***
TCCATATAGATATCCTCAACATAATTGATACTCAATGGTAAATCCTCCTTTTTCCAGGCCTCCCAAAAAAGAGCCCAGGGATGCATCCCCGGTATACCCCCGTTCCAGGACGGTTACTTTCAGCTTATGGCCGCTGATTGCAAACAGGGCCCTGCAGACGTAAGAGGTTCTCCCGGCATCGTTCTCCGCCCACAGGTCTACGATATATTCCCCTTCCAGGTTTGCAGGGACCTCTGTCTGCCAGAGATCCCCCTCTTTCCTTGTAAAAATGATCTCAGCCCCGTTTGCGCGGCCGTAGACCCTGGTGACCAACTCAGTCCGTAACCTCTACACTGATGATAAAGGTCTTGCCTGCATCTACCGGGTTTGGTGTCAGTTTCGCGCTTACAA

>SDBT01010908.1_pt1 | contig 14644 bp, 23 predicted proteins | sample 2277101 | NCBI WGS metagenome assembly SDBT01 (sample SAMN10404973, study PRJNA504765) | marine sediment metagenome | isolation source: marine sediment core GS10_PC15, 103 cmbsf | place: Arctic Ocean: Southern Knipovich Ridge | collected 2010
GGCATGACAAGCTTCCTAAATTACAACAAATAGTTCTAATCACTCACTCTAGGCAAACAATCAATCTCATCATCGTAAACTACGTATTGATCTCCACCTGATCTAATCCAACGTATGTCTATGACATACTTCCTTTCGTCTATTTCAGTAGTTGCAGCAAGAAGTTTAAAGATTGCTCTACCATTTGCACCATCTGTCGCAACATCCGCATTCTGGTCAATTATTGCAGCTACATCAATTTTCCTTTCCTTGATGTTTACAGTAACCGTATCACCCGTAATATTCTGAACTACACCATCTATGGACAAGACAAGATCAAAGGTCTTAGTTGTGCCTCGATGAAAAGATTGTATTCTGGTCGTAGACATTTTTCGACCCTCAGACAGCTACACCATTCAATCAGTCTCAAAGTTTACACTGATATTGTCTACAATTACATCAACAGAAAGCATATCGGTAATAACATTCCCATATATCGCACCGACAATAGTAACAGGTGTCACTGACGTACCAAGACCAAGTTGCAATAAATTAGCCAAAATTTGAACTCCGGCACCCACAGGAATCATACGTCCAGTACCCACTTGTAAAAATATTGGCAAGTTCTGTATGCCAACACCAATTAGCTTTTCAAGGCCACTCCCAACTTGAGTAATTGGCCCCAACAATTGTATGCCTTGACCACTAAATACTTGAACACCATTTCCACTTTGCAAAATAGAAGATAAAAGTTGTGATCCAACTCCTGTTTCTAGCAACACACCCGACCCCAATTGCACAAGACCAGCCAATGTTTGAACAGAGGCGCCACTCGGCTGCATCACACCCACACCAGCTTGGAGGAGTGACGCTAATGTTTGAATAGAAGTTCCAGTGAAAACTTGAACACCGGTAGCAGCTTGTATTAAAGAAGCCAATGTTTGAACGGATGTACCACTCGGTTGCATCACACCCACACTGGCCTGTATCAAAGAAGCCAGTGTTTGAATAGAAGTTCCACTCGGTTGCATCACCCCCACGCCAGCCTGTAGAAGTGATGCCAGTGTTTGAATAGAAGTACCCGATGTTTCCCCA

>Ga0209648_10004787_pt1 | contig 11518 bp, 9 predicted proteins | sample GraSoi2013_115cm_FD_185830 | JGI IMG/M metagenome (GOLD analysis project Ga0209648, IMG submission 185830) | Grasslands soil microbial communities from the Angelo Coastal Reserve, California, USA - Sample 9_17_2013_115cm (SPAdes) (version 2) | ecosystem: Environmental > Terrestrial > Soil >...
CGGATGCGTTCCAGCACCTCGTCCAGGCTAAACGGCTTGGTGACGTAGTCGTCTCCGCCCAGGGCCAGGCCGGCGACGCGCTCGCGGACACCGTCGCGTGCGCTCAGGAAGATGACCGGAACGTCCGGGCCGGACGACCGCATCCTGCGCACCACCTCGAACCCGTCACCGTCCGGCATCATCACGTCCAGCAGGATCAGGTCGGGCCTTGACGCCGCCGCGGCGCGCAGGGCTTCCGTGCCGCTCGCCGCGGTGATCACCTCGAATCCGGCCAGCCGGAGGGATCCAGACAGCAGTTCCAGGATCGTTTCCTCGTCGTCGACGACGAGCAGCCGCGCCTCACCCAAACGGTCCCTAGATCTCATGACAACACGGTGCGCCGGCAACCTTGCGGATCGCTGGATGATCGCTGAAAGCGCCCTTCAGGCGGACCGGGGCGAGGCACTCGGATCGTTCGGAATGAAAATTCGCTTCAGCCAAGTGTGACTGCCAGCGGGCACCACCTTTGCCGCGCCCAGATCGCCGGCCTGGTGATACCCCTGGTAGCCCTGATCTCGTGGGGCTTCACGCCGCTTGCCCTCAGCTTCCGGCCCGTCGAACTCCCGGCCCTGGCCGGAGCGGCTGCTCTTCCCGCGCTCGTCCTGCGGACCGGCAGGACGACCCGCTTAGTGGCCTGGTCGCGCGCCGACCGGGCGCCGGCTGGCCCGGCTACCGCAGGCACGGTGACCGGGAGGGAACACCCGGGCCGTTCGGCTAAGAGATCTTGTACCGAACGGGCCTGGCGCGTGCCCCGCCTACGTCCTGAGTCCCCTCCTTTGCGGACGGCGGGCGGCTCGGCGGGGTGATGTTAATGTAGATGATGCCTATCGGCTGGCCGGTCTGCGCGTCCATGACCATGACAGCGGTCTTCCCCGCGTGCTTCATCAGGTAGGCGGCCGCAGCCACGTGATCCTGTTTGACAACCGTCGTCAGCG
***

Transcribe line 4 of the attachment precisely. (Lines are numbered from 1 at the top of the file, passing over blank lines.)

>Ga0209648_10004787_pt1 | contig 11518 bp, 9 predicted proteins | sample GraSoi2013_115cm_FD_185830 | JGI IMG/M metagenome (GOLD analysis project Ga0209648, IMG submission 185830) | Grasslands soil microbial communities from the Angelo Coastal Reserve, California, USA - Sample 9_17_2013_115cm (SPAdes) (version 2) | ecosystem: Environmental > Terrestrial > Soil >...